Even as she smiled she realised she knew very little about him in the conventional sense; but in the past month when the two of them had together faced so much danger, adventure, death, and intrigue she'd learned things about him that in normal times a woman might live with a man a lifetime without discovering. And apart from the times of immediate danger, she'd seen him in the secret agony of making decisions on which his men's lives depended: she'd seen what probably none of his men ever saw, that command was desperately lonely, particularly for someone as young and sensitive as Nicholas. He'd been given command at an early age and it hadn't yet (nor, she knew, would it ever) brutalised him so he became callous about his men.
Excerpted from Ramage & The Drumbeat by Dudley Pope. Copyright © 1967 Dudley Pope. Excerpted by permission of McBooks Press, Inc..
All rights reserved. No part of this excerpt may be reproduced or reprinted without permission in writing from the publisher.
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Meet the Author
Dudley Pope, a naval defense correspondent of the London Evening News, progressed to writing carefully researched naval history. C.S. Forester urged Pope to try his hand at fiction and saw the younger writer as his literary heir. Pope began what was to become an impressive series with Ramage (1965) and, over the next 24 years, produced 17 more novels tracing Lord Ramage's career. Pope died in 1997.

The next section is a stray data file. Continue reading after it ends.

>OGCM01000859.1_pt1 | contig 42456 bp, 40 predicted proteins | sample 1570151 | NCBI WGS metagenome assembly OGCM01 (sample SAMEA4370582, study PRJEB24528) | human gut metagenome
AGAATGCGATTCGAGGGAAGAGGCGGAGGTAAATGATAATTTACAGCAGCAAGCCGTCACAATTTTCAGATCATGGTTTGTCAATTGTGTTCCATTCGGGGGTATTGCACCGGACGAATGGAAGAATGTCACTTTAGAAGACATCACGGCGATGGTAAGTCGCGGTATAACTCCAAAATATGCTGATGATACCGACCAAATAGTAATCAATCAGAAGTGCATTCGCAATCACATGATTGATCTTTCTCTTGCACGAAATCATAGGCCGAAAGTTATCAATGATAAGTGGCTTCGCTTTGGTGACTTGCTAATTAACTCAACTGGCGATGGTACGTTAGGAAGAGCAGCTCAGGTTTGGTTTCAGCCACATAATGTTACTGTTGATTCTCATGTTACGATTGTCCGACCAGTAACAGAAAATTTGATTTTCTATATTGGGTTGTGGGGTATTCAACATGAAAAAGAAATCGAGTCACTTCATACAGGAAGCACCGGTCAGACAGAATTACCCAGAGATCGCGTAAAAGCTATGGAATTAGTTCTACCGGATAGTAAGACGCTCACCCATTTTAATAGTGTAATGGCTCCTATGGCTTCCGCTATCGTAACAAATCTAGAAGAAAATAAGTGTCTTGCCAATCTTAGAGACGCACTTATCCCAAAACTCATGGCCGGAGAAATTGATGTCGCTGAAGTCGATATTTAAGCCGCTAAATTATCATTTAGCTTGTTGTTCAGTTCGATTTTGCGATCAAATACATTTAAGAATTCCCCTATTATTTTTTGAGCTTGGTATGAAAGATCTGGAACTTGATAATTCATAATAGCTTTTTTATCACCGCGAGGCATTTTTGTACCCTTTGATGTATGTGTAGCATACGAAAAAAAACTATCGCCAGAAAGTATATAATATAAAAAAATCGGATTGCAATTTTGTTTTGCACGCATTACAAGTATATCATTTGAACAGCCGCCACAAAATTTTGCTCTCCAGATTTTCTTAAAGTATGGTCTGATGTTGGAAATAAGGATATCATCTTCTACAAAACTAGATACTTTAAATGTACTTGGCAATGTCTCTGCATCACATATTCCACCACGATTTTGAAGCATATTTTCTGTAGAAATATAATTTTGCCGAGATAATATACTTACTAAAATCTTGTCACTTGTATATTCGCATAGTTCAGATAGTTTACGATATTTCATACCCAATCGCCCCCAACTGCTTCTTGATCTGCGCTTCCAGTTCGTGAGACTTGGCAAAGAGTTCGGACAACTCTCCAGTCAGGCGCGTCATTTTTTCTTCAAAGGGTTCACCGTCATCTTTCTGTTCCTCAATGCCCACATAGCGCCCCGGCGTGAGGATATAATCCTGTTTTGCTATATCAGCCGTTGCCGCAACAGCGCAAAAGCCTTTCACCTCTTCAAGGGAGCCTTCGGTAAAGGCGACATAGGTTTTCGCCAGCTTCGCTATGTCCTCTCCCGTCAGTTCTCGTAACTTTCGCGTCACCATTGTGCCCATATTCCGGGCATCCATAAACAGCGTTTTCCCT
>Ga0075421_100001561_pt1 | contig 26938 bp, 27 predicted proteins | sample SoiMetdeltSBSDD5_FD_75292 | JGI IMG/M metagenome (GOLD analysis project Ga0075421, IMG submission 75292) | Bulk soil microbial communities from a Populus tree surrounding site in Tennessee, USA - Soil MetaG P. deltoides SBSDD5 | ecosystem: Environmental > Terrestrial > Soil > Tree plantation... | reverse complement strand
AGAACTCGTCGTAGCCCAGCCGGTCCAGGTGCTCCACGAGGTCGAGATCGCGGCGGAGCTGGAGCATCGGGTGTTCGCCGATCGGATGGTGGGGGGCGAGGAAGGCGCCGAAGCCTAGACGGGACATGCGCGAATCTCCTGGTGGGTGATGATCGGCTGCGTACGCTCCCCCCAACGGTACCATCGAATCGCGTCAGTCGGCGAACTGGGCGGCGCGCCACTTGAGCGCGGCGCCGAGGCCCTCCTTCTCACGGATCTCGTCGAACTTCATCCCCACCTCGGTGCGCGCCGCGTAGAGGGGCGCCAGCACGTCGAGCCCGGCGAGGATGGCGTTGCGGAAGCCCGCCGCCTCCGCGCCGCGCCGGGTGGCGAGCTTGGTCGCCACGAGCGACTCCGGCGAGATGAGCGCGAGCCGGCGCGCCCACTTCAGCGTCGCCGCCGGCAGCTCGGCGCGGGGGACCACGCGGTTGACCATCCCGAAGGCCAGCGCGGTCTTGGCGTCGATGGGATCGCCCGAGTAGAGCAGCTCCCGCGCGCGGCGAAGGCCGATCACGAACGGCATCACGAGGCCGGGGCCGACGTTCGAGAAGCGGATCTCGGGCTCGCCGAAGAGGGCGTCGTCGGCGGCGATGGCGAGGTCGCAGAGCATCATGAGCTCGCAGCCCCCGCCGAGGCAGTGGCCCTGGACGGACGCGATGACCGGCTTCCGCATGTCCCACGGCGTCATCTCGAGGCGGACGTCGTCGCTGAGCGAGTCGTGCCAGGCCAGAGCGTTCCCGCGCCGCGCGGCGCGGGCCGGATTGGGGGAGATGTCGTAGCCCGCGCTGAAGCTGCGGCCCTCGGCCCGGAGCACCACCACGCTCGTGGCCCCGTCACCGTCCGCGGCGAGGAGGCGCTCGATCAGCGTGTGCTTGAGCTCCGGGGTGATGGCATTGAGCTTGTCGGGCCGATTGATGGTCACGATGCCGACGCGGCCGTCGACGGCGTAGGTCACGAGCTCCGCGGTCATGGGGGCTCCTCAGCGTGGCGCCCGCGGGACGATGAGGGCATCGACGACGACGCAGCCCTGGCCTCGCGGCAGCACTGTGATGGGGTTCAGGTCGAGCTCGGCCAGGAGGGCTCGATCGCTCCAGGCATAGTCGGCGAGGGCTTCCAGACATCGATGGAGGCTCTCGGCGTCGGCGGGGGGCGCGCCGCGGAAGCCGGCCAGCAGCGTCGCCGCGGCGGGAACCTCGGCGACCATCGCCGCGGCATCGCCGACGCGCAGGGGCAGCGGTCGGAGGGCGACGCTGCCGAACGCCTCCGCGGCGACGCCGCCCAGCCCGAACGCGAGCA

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About every fifth word in this book is either misspelled or has one or more letters missing. It is ver diffi cul to rea boo s s poorly mad . I've only had my Nook a month, but I'm finding this a common problem with Nook books.
This is the 2nd of 18 volumes. It continues from the first volume, but can be read as a single book. The characters are finely drawn and again, the battle scenes are terrific. It's hard to put down until the end. I recommend it!
Well written story and nicely potrayed characters. Interesting and good to read. Nelson as Commodore and boarding a ship ... great story.